Hell: Amsterdam container town
Rotterdam's plans for a Container Town where the city's asocial families will be placed is meant to serve as a harmless solution to a nuisance problem. According to experts, however, such 'aso-villages' won't solve anything.
The Algemeen Dagblad conducted an interview with the Dimitrov family in the Amsterdam Container Town. This family is in danger of being kicked out of the aso-village.
Joost Eerdmans, leader of Leefbaar Rotterdam, proposed the plan that would round up Rotterdam's scoundrels and keep them in one, manageable area for rehabilitation. "It is a solution that gives false hope", says Michel Vols, specialist in public order and maintenance. He claims that earlier initiatives have proved futile. "Problems displace and deepen themselves, but are not solved."
In Amsterdam, two brothers of the family Dimitrov live in a container home off the A10. The municipality believes this family to be the most problematic in Amsterdam, responsible for bullying, intimidation and countless reports of nuisance behavior.
After becoming too much for their neighbors in the Eilanderstraat, they were forced to move to an aso-home where the workers now receive the brunt of their asocial behavior. The municipality claims that the workers are being intimidated, and that rent hasn't been paid in months. On Thursday, housing corporation Rochdale will be in court, as they want to clear the container home.
Eldest son of the family, Stewa Genisov, has had enough of the fight with the municipality. "It's hell here", he says. There is mold on the wall, and the house is cold. His children have been taken away by social workers.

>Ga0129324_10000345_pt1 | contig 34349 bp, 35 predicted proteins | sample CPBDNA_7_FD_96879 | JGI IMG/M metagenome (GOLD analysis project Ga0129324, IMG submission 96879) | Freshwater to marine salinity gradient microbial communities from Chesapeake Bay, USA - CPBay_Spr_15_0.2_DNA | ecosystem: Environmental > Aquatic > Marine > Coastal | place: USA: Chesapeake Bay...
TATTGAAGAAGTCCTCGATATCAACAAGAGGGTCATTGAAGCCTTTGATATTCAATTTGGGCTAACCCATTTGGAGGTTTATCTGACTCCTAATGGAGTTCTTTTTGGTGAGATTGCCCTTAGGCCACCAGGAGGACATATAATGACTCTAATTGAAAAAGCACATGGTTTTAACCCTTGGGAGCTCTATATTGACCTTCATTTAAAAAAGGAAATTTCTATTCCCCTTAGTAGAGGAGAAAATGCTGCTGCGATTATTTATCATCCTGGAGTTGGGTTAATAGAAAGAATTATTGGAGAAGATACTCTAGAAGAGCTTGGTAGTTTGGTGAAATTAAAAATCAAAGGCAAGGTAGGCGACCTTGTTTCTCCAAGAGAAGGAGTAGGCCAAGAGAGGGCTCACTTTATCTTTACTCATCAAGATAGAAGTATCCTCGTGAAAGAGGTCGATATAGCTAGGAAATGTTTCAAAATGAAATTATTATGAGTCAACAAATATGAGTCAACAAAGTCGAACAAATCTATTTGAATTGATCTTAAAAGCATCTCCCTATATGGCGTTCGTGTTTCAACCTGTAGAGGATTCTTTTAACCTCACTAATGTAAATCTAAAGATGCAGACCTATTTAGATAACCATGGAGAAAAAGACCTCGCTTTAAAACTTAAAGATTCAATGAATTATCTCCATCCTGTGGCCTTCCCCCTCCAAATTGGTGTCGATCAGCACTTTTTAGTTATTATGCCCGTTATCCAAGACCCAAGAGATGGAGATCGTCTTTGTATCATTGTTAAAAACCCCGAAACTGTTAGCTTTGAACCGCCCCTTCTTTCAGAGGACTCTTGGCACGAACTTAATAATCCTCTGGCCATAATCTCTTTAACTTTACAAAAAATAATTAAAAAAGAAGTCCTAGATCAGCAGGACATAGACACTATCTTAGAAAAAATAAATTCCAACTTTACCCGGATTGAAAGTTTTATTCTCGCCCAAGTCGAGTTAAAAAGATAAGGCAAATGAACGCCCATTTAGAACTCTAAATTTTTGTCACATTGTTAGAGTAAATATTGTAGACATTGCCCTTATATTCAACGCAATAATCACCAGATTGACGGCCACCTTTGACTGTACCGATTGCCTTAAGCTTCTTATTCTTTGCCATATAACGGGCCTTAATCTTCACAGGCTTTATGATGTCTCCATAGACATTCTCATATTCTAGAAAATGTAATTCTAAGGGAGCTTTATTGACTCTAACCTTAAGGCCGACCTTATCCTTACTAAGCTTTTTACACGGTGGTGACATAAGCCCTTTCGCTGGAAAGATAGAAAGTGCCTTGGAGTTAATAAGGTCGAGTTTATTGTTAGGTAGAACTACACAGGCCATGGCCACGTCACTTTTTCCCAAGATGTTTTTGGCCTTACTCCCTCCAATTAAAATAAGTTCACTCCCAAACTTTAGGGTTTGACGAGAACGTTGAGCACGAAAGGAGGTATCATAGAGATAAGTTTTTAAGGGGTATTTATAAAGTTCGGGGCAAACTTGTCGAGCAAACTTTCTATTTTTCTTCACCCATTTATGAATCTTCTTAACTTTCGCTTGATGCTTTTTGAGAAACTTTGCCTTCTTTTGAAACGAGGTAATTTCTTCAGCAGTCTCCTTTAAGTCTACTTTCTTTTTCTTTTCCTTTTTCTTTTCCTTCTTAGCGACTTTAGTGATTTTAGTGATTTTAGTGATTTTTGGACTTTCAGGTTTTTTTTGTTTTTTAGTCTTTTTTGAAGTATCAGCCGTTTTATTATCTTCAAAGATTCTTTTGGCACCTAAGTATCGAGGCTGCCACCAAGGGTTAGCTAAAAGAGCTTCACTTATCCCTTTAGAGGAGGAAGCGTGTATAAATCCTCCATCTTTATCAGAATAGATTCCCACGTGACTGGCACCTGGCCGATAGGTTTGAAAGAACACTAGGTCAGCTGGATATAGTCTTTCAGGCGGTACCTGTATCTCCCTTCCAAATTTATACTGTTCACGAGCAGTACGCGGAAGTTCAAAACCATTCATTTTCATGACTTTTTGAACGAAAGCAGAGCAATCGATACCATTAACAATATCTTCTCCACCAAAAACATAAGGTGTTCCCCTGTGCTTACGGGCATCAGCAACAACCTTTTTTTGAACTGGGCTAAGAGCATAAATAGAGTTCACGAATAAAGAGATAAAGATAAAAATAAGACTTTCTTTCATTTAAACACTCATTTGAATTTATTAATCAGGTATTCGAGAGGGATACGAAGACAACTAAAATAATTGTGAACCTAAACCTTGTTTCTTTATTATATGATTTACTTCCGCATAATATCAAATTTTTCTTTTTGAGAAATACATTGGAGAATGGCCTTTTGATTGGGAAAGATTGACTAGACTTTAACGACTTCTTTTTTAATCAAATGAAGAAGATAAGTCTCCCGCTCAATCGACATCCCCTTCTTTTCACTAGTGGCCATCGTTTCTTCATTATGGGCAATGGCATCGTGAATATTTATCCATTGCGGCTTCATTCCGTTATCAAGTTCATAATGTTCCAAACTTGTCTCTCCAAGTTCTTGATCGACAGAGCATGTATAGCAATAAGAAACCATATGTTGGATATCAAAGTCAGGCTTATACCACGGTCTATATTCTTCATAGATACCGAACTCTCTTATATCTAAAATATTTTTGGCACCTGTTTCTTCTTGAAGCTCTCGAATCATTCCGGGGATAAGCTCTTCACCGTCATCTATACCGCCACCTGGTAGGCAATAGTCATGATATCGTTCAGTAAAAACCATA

His younger brother says "we are known everywhere as 'those monsters'. Everyone knows our family name, no city wants to let us in. My mother is ashamed.'
The bitterness in this family shows what will be the eventual downfall of these aso-villages, according to Vos. Adrianne Dercksen agrees. She did historical research on the phenomenon. "People are not better off in such a 'thug-village'. The exclusion, the stamp that they get, only causes more anger and more rage."
Vols wants to try a new method. In England, communities use the Acceptable Behavior Contract (ABC) as a preventative measure for nuisance families, it is not law-binding. This is a preliminary step which, if broken, leads to an Anti-social Behavior Order (ASBO), which is a criminal offense. Whoever makes too much noise or is a public nuisance, has to stop. Punishment can be eviction or even jail time.
There is some abuse to this rule, however, Vols admits. "Some residents weren't allowed to have loud sex anymore, or whistle a tune." Overall, the results were positive. This also makes it possible to tackle home-owners, who are hard to evict.